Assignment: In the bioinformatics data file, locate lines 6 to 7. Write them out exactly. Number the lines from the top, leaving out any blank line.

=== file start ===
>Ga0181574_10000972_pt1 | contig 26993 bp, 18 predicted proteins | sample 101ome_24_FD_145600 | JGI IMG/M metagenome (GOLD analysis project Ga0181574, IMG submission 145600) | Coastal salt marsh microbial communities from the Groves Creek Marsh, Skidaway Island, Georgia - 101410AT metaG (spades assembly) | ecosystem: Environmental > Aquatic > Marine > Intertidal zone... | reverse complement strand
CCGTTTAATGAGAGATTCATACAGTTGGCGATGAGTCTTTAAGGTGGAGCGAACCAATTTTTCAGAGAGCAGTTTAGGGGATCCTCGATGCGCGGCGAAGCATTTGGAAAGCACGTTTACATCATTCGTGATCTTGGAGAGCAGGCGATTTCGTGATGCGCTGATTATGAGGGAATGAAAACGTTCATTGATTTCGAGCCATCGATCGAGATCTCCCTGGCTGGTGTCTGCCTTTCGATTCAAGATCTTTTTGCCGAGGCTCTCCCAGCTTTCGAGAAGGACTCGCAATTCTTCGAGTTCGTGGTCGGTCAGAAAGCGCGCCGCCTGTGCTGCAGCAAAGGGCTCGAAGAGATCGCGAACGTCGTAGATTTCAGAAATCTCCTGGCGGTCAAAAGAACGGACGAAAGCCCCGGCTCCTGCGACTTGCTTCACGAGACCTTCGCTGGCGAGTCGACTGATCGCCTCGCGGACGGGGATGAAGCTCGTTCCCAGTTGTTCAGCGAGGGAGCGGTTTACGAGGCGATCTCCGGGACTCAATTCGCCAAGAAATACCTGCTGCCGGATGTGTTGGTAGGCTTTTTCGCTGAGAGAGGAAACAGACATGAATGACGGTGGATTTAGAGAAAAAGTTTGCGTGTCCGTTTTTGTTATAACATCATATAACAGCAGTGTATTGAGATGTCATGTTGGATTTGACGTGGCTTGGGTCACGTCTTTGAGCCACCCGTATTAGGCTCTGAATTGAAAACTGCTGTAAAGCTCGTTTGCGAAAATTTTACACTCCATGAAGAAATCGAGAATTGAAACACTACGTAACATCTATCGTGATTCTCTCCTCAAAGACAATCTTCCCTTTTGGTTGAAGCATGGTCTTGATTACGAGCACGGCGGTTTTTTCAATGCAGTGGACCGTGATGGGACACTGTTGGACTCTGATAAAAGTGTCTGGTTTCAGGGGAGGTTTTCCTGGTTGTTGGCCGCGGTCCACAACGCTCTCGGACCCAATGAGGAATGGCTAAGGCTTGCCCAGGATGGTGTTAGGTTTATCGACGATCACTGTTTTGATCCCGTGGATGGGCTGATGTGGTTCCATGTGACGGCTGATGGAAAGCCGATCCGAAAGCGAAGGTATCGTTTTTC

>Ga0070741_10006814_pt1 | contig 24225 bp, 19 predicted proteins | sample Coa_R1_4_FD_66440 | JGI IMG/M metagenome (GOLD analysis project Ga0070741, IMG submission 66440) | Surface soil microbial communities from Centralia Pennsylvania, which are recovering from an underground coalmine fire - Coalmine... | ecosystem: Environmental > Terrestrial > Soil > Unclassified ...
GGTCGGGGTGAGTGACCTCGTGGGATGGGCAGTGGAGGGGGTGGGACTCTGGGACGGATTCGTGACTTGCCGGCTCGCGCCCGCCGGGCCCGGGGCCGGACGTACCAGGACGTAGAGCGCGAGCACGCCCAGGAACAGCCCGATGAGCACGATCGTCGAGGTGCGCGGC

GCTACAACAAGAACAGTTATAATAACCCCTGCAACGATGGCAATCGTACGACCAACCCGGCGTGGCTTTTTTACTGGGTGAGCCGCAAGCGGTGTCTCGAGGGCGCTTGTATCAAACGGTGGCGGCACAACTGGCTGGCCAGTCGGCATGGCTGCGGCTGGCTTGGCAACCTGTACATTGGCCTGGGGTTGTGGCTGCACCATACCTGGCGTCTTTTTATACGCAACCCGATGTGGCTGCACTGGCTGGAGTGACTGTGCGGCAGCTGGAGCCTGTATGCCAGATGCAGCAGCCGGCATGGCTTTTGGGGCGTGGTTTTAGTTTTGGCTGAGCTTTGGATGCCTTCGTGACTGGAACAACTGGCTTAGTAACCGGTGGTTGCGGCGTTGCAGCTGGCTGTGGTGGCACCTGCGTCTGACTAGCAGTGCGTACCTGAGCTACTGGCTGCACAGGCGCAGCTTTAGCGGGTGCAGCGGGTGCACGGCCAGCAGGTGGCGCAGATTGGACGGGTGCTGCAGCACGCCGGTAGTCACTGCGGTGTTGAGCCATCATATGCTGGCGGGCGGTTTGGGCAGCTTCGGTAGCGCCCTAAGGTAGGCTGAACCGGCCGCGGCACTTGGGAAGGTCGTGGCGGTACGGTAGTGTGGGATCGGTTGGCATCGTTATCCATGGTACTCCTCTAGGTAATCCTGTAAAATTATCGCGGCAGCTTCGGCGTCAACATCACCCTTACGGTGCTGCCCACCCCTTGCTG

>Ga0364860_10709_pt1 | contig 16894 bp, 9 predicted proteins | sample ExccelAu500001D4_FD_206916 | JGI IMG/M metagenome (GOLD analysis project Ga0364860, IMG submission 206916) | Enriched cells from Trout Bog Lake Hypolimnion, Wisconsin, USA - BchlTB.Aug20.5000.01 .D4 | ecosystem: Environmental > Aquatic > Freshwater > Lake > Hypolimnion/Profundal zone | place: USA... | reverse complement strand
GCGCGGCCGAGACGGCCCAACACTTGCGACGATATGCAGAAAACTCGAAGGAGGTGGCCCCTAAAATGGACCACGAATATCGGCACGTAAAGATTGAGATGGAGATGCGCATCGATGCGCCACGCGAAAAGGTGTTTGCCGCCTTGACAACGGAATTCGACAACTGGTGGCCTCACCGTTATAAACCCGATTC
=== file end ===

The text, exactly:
>Ga0364860_10709_pt1 | contig 16894 bp, 9 predicted proteins | sample ExccelAu500001D4_FD_206916 | JGI IMG/M metagenome (GOLD analysis project Ga0364860, IMG submission 206916) | Enriched cells from Trout Bog Lake Hypolimnion, Wisconsin, USA - BchlTB.Aug20.5000.01 .D4 | ecosystem: Environmental > Aquatic > Freshwater > Lake > Hypolimnion/Profundal zone | place: USA... | reverse complement strand
GCGCGGCCGAGACGGCCCAACACTTGCGACGATATGCAGAAAACTCGAAGGAGGTGGCCCCTAAAATGGACCACGAATATCGGCACGTAAAGATTGAGATGGAGATGCGCATCGATGCGCCACGCGAAAAGGTGTTTGCCGCCTTGACAACGGAATTCGACAACTGGTGGCCTCACCGTTATAAACCCGATTC